She was authorized on 13 September 2002 and was built by Northrop Grumman Ship Systems. The keel was laid down on 4 October 2006 at the company's shipyard in Pascagoula, Mississippi.
On 26 January 2008, Dewey was christened in a ceremony in Pascagoula, by Deborah Mullen, the wife of Admiral Mike Mullen. Dewey was commissioned in Seal Beach, California on 6 March 2010, as the 55th Arleigh Burke-class destroyer. This is the first ship commissioning for the City of Seal Beach.
As of 8 April 2013, the Dewey has been outfitted with the Laser Weapon System (LaWS). This is an experimental weapon which can be used to disable small boats and drones.
Jul 14, 2009
Solid-State Laser Ready For On-Board
A U.S. Navy plan to test a high-power laser against the small-boat threat to its warships provides the first real opportunity to transition electric lasers from the laboratory to the field, says Northrop Grumman, which has won a $98-million contract for the Maritime Laser Demonstration (MLD).
Within 12-18 months, a prototype laser weapon system is to be installed on a ship and tested against a remotely controlled small boat in a representative at-sea environment. The system will use technology from the Defense Dept.'s Joint High Power Solid-State Laser (JHPSSL) program, under which Northrop Grumman in March achieved an output of 105 kw. by optically combining the beams from a chain of laser modules.
"This is an opportunity to transition solid-state laser technology to the warfighter," says Dan Wildt, vice president of directed-energy systems for Northrop Grumman's Aerospace Systems sector. "We've been trying to make the transition for a long time, and we see the Navy being very serious about understanding this capability."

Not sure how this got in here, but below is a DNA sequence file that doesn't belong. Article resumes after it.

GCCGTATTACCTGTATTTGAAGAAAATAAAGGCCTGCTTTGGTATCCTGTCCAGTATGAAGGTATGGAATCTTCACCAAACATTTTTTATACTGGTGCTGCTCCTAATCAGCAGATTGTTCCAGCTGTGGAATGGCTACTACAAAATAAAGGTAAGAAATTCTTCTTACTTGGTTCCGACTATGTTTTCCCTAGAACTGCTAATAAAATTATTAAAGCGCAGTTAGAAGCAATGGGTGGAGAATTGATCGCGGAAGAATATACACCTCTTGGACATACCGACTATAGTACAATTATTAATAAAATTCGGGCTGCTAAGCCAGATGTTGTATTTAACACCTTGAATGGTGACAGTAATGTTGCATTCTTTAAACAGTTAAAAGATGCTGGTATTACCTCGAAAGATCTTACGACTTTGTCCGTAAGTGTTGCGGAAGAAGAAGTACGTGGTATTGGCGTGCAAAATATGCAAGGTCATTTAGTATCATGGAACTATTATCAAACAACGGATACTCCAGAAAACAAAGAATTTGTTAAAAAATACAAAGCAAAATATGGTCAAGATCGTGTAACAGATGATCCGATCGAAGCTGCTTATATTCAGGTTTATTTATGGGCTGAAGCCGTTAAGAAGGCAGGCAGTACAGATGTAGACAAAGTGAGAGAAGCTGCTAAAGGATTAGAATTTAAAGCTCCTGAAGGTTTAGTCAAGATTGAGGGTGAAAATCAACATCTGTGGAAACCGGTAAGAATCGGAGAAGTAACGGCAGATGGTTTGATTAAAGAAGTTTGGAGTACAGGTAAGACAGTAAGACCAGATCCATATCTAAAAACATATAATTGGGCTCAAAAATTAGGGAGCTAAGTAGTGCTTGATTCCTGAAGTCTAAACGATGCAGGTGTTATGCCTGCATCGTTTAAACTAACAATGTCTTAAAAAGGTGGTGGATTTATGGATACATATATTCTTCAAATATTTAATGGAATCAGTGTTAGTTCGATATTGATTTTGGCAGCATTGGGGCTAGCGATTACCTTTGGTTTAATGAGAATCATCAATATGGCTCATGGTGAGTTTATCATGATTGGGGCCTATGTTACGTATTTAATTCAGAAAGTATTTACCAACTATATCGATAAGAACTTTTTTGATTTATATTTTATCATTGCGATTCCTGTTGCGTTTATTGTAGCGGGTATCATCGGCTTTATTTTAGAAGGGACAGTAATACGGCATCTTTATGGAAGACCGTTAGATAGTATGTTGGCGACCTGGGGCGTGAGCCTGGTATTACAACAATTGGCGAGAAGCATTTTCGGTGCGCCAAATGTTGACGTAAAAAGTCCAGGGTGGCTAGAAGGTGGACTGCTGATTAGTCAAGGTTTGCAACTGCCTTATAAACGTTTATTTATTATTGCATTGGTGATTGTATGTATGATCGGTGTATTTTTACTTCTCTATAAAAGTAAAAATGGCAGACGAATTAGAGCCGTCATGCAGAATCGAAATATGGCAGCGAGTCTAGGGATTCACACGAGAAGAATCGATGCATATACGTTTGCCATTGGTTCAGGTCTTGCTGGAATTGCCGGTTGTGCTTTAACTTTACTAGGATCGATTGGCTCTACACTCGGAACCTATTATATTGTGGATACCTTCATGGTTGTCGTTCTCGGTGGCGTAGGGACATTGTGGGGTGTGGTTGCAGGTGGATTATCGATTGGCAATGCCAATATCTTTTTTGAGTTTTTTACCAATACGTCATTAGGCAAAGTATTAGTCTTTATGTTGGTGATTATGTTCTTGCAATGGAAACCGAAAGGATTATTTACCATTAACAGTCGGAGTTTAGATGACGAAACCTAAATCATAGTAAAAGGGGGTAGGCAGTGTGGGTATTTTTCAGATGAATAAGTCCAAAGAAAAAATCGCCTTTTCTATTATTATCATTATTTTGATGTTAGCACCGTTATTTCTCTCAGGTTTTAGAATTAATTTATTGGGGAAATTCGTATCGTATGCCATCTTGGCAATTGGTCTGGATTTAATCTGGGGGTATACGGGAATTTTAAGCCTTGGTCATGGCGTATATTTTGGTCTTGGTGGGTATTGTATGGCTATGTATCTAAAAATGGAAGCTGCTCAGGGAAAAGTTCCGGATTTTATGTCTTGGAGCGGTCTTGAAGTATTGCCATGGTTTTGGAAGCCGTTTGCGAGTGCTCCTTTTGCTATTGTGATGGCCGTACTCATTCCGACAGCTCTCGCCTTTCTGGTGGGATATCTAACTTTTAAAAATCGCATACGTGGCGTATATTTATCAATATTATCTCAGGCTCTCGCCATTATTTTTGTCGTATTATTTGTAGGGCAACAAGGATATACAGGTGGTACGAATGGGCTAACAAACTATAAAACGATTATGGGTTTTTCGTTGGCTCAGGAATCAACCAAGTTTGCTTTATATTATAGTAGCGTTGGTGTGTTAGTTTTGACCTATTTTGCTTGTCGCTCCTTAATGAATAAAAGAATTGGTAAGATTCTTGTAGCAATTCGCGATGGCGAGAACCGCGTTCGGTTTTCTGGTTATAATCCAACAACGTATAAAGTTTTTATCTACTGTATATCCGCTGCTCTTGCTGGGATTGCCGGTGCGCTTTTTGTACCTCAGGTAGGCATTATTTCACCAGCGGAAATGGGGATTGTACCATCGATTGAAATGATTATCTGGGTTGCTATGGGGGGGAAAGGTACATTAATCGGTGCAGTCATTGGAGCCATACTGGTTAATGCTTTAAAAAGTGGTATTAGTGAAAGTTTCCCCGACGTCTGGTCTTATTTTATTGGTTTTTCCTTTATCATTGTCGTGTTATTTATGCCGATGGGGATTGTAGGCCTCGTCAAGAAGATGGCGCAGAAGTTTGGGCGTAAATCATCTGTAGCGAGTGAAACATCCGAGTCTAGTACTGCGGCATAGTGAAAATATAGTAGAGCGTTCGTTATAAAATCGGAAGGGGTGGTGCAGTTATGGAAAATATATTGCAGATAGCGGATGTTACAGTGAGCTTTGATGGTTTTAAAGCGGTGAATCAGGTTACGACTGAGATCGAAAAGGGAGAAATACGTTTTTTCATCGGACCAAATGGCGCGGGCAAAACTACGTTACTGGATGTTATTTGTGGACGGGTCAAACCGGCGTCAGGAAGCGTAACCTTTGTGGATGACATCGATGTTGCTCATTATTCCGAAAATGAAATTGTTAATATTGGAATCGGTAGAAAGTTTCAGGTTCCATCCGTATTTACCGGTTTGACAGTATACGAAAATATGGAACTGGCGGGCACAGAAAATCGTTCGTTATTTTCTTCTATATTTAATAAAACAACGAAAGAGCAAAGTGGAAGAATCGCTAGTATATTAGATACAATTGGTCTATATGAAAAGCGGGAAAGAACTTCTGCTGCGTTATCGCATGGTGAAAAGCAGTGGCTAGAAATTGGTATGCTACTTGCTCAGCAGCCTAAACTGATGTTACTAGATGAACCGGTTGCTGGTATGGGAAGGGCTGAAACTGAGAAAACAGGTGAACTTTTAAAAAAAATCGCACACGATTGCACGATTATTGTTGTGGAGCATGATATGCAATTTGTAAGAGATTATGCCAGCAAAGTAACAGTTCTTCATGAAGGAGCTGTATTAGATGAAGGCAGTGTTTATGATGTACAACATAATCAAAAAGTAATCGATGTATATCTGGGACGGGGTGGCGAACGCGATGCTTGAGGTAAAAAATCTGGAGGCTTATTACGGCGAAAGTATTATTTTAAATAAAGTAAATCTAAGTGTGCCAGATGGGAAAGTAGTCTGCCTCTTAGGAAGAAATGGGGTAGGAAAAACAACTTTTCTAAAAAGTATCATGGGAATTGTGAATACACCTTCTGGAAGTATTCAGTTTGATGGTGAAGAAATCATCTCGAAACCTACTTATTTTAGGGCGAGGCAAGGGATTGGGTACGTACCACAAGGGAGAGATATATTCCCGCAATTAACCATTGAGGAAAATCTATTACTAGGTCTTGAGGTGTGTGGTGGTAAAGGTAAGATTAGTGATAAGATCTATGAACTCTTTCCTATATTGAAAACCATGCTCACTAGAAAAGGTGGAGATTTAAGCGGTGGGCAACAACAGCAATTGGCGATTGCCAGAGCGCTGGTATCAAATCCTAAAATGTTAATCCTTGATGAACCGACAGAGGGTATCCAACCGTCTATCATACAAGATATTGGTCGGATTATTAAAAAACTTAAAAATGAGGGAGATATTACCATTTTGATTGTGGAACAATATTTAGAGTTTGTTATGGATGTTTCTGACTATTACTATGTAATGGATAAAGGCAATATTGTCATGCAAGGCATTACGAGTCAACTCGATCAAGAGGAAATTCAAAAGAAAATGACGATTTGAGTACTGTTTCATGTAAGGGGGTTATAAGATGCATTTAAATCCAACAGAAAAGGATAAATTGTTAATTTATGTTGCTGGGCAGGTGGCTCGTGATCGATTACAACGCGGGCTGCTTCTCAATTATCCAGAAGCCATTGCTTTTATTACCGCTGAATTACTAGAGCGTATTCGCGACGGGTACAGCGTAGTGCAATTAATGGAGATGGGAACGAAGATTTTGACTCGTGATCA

Since the 2000 attack on the USS Cole in the Yemeni harbor of Aden, the Navy has been looking for an answer to the small-boat threat. The potential threat ranges from tens of jet skis carrying individuals armed with rocket-propelled grenades to handfuls of fast-attack craft carrying short-range cruise missiles. The challenge includes discriminating, identifying and prioritizing the most threatening targets in a littoral environment crowded with waterborne traffic.
A high-energy laser is a promising solution, says Wildt, because it allows a graduated response to the threat. The weapon's powerful optics can be used to identify a threatening craft, which can then be illuminated with a low-power green laser to send a visual warning to stay away from the warship. If the boat continues to show intent, he says, the high-power laser can be used to attack the motor or hull to disable the craft.
Northrop Grumman is building the prototype, which will combine electric laser module technology from JHPSSL with a purpose-designed beam-control/fire-control system. After land-based testing to ensure safety, the laser weapon will be integrated with the combat control system on a testbed ship for at-sea testing.
The Navy has said it is looking for "tens of kilowatts" of power, and the company's JHPSSL design approach is based on 15-kw. building blocks, or "benches," the beams from which are tiled--laid side by side--and their phases controlled so they combine optically into a single beam.
Although the weapon will operate at a wavelength, 1.06 microns, where there is an atmospheric "window" that maximizes propagation and minimizes absorption of the beam, Wildt acknowledges no one has ever fired a high-power solid-state laser in a maritime environment, where aerosols could scatter the beam.
"The Navy wants to take this to sea to see how it operates and gather the data to make a real transition decision," he says. MLD is the first opportunity to apply solid-state laser technology, although the U.S. Army plans to test a truck-mounted high-energy laser demonstrator against rocket, artillery and mortar threats around 2015.
The Navy wants the maritime laser weapon to be ready to enter development at the end of the demonstration, but it is launching a parallel program to identify and mature technology that could improve the performance of the eventual weapon system, including laser power and beam quality.
Countering small-boat threat offers chance for U.S. Navy to field electric laser weapon
SOURCE: Aviation Week